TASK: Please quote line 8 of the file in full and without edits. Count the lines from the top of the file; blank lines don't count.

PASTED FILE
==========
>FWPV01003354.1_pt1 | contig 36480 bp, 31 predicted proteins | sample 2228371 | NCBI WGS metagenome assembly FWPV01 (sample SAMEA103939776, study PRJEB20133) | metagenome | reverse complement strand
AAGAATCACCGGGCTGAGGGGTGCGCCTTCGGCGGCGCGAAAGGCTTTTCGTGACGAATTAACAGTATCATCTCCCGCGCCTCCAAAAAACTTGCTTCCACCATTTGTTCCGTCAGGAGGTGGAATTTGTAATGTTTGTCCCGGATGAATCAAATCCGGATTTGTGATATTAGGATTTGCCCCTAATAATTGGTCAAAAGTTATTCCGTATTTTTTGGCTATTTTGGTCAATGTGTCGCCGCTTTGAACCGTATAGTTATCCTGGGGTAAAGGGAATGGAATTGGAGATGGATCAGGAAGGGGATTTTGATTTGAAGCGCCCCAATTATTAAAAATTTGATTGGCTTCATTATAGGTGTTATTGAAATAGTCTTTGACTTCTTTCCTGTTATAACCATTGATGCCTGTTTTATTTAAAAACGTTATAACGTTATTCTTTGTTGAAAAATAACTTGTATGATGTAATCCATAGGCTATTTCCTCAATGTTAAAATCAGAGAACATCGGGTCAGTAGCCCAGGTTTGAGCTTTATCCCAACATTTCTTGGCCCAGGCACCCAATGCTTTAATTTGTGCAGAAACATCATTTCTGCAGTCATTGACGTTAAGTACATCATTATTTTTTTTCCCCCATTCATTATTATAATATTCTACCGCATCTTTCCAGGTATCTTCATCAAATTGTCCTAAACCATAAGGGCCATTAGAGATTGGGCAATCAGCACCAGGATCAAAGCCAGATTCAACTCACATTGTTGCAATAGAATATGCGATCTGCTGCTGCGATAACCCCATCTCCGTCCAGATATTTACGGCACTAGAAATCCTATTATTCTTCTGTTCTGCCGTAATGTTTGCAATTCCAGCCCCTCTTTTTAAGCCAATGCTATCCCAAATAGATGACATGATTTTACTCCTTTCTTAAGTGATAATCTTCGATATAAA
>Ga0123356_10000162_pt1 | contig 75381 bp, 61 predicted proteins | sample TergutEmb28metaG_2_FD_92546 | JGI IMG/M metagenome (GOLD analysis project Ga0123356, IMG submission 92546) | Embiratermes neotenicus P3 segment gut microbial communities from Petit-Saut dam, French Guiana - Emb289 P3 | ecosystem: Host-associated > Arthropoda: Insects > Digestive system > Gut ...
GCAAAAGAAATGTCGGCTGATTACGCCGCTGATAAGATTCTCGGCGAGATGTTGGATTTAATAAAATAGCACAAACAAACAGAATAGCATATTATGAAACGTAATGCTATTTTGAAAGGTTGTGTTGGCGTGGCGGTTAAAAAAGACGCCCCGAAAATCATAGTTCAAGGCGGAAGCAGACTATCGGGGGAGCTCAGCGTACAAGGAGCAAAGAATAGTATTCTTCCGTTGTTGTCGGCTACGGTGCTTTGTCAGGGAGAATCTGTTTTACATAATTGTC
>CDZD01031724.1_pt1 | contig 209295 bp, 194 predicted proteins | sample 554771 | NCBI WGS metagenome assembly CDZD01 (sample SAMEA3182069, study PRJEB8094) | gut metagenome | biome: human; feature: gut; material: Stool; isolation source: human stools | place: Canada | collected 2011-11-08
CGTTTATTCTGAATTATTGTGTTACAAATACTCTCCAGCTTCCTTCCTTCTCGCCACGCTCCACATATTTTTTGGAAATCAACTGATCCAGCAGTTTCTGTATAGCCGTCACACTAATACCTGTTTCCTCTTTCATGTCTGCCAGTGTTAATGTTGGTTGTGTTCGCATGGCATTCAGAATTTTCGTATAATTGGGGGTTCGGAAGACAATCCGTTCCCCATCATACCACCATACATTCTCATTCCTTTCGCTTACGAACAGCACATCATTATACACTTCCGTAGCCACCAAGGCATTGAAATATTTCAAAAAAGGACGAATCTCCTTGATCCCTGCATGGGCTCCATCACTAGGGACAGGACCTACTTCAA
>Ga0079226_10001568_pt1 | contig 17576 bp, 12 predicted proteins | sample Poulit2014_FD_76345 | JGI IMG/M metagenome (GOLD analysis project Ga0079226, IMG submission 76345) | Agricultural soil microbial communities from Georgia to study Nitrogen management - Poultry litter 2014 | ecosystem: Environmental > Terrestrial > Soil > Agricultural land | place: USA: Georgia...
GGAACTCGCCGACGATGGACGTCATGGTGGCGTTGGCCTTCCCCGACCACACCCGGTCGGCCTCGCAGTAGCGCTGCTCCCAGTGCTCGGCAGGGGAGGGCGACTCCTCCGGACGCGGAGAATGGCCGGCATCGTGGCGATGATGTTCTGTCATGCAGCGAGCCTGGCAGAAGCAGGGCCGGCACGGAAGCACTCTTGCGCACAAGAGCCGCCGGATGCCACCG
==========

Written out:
GGAACTCGCCGACGATGGACGTCATGGTGGCGTTGGCCTTCCCCGACCACACCCGGTCGGCCTCGCAGTAGCGCTGCTCCCAGTGCTCGGCAGGGGAGGGCGACTCCTCCGGACGCGGAGAATGGCCGGCATCGTGGCGATGATGTTCTGTCATGCAGCGAGCCTGGCAGAAGCAGGGCCGGCACGGAAGCACTCTTGCGCACAAGAGCCGCCGGATGCCACCG